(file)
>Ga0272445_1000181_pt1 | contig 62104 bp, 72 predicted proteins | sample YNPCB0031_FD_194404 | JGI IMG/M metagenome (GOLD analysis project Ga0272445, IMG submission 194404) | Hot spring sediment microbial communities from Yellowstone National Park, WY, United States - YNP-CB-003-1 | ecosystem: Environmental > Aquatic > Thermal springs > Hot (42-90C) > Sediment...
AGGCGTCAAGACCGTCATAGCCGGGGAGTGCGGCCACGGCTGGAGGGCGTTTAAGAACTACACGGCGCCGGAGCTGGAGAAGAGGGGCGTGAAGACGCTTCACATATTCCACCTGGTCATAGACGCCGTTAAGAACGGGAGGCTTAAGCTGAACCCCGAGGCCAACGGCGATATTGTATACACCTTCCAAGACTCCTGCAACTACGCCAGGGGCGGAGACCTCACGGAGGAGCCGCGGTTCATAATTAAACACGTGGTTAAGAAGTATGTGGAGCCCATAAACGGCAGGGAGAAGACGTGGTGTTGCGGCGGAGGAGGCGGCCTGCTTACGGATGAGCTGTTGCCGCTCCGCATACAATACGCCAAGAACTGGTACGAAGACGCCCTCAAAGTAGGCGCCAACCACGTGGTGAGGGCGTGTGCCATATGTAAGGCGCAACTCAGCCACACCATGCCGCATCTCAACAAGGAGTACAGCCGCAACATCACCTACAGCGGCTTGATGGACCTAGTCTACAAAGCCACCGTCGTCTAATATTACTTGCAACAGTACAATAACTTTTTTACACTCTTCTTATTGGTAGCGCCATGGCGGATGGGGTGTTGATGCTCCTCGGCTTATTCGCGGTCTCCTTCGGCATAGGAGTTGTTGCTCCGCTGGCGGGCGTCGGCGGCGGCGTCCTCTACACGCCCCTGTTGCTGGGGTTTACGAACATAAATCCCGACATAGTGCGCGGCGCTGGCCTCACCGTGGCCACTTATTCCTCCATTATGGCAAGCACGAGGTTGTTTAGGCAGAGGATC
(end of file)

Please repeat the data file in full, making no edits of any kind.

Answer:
>Ga0272445_1000181_pt1 | contig 62104 bp, 72 predicted proteins | sample YNPCB0031_FD_194404 | JGI IMG/M metagenome (GOLD analysis project Ga0272445, IMG submission 194404) | Hot spring sediment microbial communities from Yellowstone National Park, WY, United States - YNP-CB-003-1 | ecosystem: Environmental > Aquatic > Thermal springs > Hot (42-90C) > Sediment...
AGGCGTCAAGACCGTCATAGCCGGGGAGTGCGGCCACGGCTGGAGGGCGTTTAAGAACTACACGGCGCCGGAGCTGGAGAAGAGGGGCGTGAAGACGCTTCACATATTCCACCTGGTCATAGACGCCGTTAAGAACGGGAGGCTTAAGCTGAACCCCGAGGCCAACGGCGATATTGTATACACCTTCCAAGACTCCTGCAACTACGCCAGGGGCGGAGACCTCACGGAGGAGCCGCGGTTCATAATTAAACACGTGGTTAAGAAGTATGTGGAGCCCATAAACGGCAGGGAGAAGACGTGGTGTTGCGGCGGAGGAGGCGGCCTGCTTACGGATGAGCTGTTGCCGCTCCGCATACAATACGCCAAGAACTGGTACGAAGACGCCCTCAAAGTAGGCGCCAACCACGTGGTGAGGGCGTGTGCCATATGTAAGGCGCAACTCAGCCACACCATGCCGCATCTCAACAAGGAGTACAGCCGCAACATCACCTACAGCGGCTTGATGGACCTAGTCTACAAAGCCACCGTCGTCTAATATTACTTGCAACAGTACAATAACTTTTTTACACTCTTCTTATTGGTAGCGCCATGGCGGATGGGGTGTTGATGCTCCTCGGCTTATTCGCGGTCTCCTTCGGCATAGGAGTTGTTGCTCCGCTGGCGGGCGTCGGCGGCGGCGTCCTCTACACGCCCCTGTTGCTGGGGTTTACGAACATAAATCCCGACATAGTGCGCGGCGCTGGCCTCACCGTGGCCACTTATTCCTCCATTATGGCAAGCACGAGGTTGTTTAGGCAGAGGATC